Oversea-Chinese Banking Corp is paying a hefty price to expand in the People’s Republic. The Singaporean group is realising a long-held ambition by splashing out almost $5 billion for Hong Kong’s Wing Hang bank. But the deal looks expensive at a time when growth on the mainland is slowing and the U.S. Federal Reserve’s tapering is threatening to push up deposit costs.

Mar 28, 2014 18:26 UTC

Review: Moneyball flaws can be found in finance

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By Martin Hutchinson

The author is a Reuters Breakingviews columnist. The opinions expressed are his own.

Moneyball flaws can be found in finance. “The Sabermetric Revolution,” a new book just in time for the start of the Major League Baseball season on March 30, debunks some of the numerical craze sweeping the sport. Two Smith College professors expose how many of the statistics rely on poor measurement, dodgy theory and over-extrapolating small data sets. Even good metrics tend to get arbitraged quickly. Just like on Wall Street.

Mar 28, 2014 18:20 UTC

Boards’ defender-in-chief keeps fighting last war

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By Reynolds Holding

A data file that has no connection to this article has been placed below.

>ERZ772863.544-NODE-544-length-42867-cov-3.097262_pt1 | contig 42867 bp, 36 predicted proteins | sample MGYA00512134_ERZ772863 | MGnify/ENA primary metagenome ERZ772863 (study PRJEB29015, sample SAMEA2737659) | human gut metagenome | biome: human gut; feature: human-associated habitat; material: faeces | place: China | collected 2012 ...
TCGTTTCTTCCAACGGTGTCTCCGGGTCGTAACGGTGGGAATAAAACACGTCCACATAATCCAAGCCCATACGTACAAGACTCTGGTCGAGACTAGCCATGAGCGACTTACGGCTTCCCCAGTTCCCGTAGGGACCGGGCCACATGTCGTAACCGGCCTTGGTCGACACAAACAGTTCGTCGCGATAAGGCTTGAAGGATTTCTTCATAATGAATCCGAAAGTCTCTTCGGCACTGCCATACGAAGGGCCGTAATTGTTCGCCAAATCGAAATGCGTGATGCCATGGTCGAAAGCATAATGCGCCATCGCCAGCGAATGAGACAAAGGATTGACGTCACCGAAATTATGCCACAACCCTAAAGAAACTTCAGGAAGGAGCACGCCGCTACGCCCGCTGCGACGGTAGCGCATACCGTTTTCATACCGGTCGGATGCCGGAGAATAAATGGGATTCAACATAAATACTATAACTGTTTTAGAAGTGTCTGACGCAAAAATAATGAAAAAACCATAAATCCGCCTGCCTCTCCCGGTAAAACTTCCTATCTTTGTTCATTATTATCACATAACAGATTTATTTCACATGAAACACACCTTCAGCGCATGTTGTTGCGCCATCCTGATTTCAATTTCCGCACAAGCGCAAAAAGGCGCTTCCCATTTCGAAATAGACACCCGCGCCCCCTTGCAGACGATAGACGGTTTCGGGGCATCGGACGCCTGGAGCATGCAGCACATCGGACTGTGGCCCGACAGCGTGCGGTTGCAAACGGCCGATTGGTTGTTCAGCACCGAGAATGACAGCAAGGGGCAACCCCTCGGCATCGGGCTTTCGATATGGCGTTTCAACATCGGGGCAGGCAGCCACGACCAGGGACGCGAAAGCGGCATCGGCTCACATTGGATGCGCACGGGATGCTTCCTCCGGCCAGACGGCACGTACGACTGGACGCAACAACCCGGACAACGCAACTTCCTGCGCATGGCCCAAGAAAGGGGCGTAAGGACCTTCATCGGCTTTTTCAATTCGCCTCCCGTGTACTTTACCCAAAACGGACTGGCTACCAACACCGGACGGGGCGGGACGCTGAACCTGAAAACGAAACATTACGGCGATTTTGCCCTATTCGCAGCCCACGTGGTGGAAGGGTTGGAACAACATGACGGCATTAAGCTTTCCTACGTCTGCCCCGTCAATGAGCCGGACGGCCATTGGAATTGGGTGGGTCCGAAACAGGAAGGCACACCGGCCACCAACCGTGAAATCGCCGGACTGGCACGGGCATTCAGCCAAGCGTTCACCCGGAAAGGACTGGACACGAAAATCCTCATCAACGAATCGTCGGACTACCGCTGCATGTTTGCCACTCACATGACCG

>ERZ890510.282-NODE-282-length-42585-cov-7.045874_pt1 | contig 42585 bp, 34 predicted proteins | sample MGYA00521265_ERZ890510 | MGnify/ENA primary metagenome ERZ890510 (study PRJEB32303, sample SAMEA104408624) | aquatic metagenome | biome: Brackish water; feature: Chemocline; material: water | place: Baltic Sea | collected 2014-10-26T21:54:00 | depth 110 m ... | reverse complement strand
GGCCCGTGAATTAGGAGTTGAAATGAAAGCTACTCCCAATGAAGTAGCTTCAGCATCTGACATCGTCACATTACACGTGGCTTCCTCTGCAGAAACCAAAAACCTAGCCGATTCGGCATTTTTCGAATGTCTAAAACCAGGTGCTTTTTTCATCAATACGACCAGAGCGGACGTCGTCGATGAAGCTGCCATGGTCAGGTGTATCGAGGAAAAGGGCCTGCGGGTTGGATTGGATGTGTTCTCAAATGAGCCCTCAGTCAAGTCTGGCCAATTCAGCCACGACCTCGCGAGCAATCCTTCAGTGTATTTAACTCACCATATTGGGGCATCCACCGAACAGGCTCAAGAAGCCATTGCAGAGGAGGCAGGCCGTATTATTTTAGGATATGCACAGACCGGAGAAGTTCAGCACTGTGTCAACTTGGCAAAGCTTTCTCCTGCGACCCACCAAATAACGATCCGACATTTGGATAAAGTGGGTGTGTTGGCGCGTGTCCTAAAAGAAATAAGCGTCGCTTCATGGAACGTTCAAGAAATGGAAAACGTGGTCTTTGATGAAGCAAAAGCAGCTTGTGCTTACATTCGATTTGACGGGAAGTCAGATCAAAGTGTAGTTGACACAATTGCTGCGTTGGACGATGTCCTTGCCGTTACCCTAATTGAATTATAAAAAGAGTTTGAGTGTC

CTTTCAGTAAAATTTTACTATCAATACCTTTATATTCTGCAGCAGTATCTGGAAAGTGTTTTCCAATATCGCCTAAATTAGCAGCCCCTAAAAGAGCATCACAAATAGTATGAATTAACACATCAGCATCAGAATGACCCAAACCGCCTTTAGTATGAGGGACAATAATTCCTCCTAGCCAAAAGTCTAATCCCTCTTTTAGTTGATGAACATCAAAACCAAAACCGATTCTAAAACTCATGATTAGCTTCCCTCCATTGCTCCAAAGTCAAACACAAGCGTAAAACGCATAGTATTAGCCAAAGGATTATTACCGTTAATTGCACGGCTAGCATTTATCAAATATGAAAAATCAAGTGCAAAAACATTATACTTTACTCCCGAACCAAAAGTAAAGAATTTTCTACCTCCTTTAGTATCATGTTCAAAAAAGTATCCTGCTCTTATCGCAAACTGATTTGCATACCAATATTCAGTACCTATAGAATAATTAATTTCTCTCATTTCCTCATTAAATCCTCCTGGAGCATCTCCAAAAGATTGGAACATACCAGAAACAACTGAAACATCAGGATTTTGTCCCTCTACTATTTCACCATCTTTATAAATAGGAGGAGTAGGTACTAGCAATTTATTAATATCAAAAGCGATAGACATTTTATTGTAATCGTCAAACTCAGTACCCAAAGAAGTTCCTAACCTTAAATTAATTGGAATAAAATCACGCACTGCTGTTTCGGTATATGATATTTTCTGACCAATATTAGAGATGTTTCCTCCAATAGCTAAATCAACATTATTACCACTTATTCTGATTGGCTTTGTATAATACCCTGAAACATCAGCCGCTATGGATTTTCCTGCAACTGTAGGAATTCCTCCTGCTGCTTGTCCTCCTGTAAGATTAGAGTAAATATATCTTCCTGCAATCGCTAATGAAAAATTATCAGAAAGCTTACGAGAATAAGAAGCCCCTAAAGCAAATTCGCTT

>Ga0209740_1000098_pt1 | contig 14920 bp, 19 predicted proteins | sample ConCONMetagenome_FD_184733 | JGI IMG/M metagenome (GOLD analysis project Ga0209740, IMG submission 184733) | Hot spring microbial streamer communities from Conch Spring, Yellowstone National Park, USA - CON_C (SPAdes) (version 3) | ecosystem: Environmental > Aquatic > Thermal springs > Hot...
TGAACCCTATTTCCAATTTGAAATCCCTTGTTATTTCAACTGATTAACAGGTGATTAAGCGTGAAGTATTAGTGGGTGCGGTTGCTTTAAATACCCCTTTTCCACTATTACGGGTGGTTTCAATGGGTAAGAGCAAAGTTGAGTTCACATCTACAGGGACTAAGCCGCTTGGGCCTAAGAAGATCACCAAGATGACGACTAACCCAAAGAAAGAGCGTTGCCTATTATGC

The author is a Reuters Breakingviews columnist. The opinions expressed are his own.

Corporate boards’ defender-in-chief keeps fighting the last war. Lawyer Marty Lipton proved again at the New Orleans M&A confab that he can give as good as he gets. But prior panelists’ emphasis on improving governance and shareholder value made his swipes at activists seem dated. The legal lion’s roars are sounding more stubborn than persuasive.

Mar 28, 2014 16:49 UTC

Intesa’s spring cleaning heralds return to health

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By Dominic Elliott

The author is a Reuters Breakingviews columnist. The opinions expressed are his own.

Intesa Sanpaolo has joined rival UniCredit in mucking out the stables. The bank’s full-year results included a massive 6.8 billion euro goodwill hit on the half-dozen domestic mergers that turned it into the country’s largest retail bank. Along with a newly-created “bad bank,” the writedowns have spring-cleaned the books and will help Intesa pass the euro zone’s asset quality review and stress tests in September. But the main reason shares were up 5 percent on March 28 was the pledge that shareholders would receive 10 billion euros in cash payouts over the next four years.